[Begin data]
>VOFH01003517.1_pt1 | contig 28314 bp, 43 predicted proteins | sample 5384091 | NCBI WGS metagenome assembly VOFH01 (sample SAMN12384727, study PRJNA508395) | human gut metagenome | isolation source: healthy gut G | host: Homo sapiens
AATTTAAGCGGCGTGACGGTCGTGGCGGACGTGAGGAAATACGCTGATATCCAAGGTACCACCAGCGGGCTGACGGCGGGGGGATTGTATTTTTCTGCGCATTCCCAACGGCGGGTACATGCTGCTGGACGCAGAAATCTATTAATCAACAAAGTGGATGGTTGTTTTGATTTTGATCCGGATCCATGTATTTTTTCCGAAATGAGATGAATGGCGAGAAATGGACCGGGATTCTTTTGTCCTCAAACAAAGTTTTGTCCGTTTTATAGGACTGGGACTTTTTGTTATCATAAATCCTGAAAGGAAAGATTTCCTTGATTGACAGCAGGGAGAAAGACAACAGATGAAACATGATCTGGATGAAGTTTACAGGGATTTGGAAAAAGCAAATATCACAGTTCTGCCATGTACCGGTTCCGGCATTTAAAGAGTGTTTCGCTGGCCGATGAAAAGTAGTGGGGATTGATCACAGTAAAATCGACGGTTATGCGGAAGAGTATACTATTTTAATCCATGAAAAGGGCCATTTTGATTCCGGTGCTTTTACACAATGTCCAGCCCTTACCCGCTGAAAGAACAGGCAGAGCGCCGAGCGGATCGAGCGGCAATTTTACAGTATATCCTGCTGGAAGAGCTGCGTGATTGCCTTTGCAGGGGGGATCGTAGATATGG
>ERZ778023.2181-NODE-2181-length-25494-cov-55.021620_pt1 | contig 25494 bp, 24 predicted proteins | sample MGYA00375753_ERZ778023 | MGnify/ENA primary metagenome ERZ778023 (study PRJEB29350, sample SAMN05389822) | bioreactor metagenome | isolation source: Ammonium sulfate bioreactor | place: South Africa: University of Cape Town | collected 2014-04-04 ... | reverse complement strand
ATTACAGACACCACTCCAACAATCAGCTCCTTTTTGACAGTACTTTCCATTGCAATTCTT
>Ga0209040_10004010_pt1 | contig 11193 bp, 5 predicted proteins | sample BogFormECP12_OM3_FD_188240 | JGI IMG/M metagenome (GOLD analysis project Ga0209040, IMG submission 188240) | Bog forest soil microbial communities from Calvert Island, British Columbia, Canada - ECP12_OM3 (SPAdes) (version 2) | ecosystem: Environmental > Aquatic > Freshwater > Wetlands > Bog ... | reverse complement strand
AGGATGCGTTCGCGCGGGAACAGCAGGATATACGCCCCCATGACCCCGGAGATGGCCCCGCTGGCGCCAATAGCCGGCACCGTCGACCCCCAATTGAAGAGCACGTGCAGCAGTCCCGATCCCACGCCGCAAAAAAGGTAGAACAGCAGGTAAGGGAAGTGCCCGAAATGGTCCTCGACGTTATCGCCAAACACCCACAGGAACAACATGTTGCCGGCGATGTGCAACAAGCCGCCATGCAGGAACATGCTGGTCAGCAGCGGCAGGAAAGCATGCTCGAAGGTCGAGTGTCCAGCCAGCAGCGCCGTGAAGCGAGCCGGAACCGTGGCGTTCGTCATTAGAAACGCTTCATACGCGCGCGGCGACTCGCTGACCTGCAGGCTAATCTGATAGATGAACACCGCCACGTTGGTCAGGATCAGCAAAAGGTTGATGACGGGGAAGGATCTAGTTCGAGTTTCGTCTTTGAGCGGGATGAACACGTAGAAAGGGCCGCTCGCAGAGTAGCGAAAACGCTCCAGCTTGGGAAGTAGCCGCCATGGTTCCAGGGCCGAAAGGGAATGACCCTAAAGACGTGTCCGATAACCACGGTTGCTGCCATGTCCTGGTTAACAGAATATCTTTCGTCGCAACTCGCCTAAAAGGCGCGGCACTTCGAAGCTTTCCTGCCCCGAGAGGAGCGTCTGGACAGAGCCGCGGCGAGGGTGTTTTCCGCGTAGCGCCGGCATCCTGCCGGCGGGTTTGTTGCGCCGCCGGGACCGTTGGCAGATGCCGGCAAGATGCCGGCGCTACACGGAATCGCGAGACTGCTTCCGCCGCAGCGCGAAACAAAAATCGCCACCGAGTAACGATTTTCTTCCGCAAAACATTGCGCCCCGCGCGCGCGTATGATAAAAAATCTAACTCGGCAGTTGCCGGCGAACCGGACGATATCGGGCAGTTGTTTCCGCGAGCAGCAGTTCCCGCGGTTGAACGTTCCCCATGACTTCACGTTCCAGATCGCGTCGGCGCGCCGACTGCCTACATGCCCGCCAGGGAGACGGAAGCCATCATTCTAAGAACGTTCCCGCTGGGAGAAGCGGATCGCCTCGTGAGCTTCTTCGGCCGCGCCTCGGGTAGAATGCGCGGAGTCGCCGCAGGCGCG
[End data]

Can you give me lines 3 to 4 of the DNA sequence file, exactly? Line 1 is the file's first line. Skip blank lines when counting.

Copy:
>ERZ778023.2181-NODE-2181-length-25494-cov-55.021620_pt1 | contig 25494 bp, 24 predicted proteins | sample MGYA00375753_ERZ778023 | MGnify/ENA primary metagenome ERZ778023 (study PRJEB29350, sample SAMN05389822) | bioreactor metagenome | isolation source: Ammonium sulfate bioreactor | place: South Africa: University of Cape Town | collected 2014-04-04 ... | reverse complement strand
ATTACAGACACCACTCCAACAATCAGCTCCTTTTTGACAGTACTTTCCATTGCAATTCTT